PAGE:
Political Film Society - Newsletter #266 - December 23, 2006

December 23, 2006


The Good ShepherdThe Good Shepherd, directed by Robert DeNiro, seeks to portray the early years of the Central Intelligence Agency. The timespan runs from a flashback to the 1919 suicide of the father of Edward Wilson (played by Matt Damon), who at the age of nineteen joins Skull & Bones at Yale, to the middle of the Cold War. In 1939, Wilson is recruited into a secret intelligence unit that becomes the Office of Strategic Services (OSS) in 1942; he is brought into the reincarnation of the OSS, which was abolished in 1945, as the CIA in 1947. But the critical year is 1961, after the CIA plots to overthrow the new regime of Fidel Castro, when someone’s betrayal dooms the secret Bay of Pigs mission. The quest to find that mole, whom Yalie Senator Philip Allen (played by William Hurt) suspects is Wilson himself, provides the puzzle that integrates a mosaic of subplots. Although DeNiro hoped to film a segment on the American role in the overthrow of Iran’s Mossadegh in 1953, the money ran out on the already lengthy movie. Some characters are composites of actual individuals; Wilson is modeled on CIA agents James Angleton and Richard Bissell. The “good shepherd,” Wilson, is recruited from Skull & Bones by General Bill Sullivan (played by the director), demonstrating that OSS was formed among members of the American elite class who were used to keeping secrets. At a later point in the film, a character points out that Italians and Jews have a loyalty to family, religion, and a long historical tradition but then asks Wilson what loyalty he has, to which the response is “the United States of America.” When Wilson goes to England to join the British counterpart of OSS, he learns that there is a similar reliance on the elite, former students of Cambridge University. The excitement of being a counterspy is tested quite early when Wilson, with information from FBI agent Sam Murach (played by Alec Baldwin), exposes the Nazi sympathies of his English Professor, Dr. Fredericks (played by Michael Gambon), who then is forced to quit. Unaware of his betrayal, Fredericks urges Wilson to get out of OSS while he still has a soul, and then Wilson observes as Fredericks is killed and dumped into a river.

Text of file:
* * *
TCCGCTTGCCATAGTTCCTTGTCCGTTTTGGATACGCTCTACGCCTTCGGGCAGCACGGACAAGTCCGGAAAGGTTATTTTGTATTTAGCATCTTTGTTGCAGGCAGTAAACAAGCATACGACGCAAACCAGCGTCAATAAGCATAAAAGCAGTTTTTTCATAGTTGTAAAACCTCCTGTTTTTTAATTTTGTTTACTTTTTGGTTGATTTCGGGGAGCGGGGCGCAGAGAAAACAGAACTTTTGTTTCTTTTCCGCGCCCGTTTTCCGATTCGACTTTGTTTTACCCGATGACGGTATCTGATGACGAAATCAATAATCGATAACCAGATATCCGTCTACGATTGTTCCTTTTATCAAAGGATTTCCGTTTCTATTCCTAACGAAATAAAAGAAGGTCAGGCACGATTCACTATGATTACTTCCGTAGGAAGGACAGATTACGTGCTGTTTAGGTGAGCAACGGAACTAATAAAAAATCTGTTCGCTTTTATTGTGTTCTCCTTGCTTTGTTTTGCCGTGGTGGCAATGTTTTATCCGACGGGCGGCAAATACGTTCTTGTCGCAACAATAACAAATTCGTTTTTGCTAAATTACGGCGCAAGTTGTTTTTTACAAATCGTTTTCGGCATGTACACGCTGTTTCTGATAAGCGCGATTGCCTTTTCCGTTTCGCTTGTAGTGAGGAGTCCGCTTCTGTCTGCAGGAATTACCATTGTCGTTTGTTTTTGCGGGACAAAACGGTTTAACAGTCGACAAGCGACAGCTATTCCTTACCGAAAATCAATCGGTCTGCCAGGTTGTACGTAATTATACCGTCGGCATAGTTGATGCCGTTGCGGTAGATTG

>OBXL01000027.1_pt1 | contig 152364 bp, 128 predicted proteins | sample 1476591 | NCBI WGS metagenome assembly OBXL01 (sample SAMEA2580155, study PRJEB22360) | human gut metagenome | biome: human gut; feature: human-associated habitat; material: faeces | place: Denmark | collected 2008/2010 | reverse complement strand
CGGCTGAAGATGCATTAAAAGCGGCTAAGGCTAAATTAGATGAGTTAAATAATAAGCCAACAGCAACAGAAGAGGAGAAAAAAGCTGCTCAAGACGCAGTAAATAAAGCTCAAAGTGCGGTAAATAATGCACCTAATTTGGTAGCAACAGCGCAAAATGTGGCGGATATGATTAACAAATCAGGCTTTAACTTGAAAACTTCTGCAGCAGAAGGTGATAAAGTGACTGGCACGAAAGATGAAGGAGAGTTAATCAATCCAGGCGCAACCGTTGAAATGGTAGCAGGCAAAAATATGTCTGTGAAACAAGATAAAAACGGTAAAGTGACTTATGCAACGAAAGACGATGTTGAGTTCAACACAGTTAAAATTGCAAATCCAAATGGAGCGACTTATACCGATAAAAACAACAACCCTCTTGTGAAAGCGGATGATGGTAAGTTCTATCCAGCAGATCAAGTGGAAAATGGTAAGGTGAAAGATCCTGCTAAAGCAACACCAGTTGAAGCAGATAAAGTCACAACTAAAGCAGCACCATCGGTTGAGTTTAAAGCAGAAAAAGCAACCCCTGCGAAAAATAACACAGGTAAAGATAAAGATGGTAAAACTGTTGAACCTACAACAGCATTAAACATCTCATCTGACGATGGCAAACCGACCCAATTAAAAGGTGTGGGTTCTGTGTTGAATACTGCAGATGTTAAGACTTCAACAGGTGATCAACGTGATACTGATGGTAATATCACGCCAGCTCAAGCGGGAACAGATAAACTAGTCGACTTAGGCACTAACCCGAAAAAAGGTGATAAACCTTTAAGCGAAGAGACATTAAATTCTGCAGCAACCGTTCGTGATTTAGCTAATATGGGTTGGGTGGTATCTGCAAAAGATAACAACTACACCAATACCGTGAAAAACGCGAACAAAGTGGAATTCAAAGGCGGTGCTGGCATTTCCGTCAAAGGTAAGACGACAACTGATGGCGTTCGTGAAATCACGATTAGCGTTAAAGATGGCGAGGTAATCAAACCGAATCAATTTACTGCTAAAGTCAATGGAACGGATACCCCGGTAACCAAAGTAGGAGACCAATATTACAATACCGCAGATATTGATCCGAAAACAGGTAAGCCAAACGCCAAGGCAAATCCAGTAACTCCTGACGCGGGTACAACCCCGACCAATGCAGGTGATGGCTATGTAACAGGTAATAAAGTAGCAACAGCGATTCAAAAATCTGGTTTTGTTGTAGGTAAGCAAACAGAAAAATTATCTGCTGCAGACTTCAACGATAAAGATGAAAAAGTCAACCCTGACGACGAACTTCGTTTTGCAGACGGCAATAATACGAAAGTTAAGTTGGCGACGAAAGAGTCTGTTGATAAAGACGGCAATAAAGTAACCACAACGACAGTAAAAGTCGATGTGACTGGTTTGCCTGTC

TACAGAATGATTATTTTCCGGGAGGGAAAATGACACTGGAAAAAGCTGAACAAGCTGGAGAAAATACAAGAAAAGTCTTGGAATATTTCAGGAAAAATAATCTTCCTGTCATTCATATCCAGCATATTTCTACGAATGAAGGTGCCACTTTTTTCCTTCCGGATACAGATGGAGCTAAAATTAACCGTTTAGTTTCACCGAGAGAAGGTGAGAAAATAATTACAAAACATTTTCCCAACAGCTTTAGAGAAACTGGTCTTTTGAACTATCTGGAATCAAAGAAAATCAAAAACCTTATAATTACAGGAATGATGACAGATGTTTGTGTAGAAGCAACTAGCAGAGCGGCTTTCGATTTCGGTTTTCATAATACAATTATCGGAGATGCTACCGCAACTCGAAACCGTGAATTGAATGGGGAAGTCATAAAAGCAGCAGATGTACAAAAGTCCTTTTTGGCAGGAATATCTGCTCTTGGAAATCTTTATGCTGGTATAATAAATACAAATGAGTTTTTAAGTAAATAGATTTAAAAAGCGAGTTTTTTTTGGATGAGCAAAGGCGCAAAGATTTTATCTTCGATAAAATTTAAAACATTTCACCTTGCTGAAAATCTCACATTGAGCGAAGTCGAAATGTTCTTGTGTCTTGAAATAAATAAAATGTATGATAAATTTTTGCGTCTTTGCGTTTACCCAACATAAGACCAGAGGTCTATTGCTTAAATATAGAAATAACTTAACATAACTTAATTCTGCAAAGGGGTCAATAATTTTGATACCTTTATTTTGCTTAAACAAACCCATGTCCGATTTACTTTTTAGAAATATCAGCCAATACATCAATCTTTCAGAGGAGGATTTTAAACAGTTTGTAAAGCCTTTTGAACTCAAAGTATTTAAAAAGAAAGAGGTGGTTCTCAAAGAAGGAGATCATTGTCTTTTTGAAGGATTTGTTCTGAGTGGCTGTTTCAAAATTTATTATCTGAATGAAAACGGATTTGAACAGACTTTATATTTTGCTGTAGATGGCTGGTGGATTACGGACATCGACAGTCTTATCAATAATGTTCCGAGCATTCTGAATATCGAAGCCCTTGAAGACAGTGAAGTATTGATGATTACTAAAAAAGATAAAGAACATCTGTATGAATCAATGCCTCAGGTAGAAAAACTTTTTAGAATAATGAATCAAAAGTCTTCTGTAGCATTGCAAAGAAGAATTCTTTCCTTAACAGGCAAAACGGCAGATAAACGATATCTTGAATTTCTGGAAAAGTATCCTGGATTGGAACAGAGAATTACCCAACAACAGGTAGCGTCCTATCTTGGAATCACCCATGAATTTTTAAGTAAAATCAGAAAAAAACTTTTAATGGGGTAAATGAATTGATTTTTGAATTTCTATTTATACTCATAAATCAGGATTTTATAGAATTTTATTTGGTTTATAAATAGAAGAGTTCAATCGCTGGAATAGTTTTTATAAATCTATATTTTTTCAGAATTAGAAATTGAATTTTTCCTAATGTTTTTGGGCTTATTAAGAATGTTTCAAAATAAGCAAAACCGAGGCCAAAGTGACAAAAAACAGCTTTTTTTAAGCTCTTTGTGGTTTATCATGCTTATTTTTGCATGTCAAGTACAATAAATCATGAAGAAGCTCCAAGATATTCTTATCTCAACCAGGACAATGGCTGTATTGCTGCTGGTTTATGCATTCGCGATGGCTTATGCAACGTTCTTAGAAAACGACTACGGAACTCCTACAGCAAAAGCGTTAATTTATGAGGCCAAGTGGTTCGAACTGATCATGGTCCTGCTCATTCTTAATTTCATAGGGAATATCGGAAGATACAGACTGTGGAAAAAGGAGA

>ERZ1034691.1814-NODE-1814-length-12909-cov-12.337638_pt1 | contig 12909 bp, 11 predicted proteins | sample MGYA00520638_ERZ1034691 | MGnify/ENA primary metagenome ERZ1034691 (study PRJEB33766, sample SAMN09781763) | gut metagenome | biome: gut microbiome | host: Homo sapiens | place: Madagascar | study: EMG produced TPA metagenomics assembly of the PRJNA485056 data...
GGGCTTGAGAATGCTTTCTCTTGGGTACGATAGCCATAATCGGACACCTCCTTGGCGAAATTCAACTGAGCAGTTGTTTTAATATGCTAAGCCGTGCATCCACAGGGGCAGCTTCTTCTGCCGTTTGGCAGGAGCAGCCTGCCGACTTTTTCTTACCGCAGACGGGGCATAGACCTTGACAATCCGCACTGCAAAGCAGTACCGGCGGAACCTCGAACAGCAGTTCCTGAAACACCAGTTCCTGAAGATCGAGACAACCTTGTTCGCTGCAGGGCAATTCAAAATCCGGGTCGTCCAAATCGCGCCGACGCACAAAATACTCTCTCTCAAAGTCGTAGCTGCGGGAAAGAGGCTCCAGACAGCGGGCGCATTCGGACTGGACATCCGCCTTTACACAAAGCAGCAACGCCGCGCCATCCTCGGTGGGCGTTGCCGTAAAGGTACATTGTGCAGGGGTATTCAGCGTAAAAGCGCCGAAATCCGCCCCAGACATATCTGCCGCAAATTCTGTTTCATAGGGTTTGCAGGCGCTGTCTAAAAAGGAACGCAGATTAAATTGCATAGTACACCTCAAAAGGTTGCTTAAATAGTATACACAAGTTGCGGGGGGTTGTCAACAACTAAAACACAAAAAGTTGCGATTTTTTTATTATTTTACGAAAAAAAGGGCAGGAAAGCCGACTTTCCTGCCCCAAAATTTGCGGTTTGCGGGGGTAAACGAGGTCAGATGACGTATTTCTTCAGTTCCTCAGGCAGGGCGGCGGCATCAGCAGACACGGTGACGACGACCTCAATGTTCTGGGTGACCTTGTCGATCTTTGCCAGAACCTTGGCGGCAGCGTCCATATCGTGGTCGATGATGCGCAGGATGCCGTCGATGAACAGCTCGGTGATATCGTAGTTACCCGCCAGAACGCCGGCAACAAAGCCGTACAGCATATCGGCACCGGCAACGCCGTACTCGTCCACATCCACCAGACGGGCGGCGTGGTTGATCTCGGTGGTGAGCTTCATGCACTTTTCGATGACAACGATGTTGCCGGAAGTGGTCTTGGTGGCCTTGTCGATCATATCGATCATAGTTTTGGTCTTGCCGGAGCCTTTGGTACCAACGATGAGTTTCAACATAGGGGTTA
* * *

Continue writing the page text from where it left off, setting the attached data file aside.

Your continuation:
From that point on, Wilson’s soul indeed does leave his body, as he is stonefaced, follows orders unquestioningly, and makes decisions less than ethically but always in the “national interest.” Among the early decisions immediately after World War II is to pardon former Nazis whose scientific expertise will be needed to fight the upcoming war with the Russians. One element in the pursuit of the Cold War involves interrogation of Russians who seek to defect to the American side, but nobody trusts a turncoat, and Wilson’s deputy Ray Brocco (played by John Turturo) carries out an abbreviated torture scene, thereby informing filmviewers that recent revelations about torture by CIA agents in secret prisons is nothing new and has long been taken for granted. A fascinating subplot involves a Russian counterspy who is able to ascertain the weaknesses of CIA agents so that they can be blackmailed into providing information. In the case of Wilson, the weakness is his son (played by Eddie Redmayne), whom he loves deeply, but who can be kidnapped and killed by the Russians whenever they want. However, late in the film, Wilson realizes that even his son is expendable because he had overheard a secret conversation while taking a bath. The Good Shepherd also focuses on Wilson’s spouse, the former Margaret Russell (played by Angelina Jolie), daughter of a Senator, whom he marries only because he made her pregnant, then does not see while in Europe during the war and the postwar German occupation, but has no feeling for her when he returns to Washington. Margaret breaks down at one point, complaining that she does not know what he does for a living, in other words upset that she lacks an emotional relationship with her secretive husband who trusts nobody, but she does not divorce him because Senator’s daughters in the 1950s perceived that they had a higher loyalty to the country and no rights as females. The Good Shepherd skips back and forth in time to explain the amoral mentality of CIA agents who become trapped in an agency that puts the “national interest” above God and family. Director DeNiro hopes to make a sequel, but he is evidently unaware of The Listening, which brings the CIA’s history forward into its Faustian pact with agents of American industrial espionage. Even so, the Political Film Society nominates The Good Shepherd as best film exposé of 2006. MH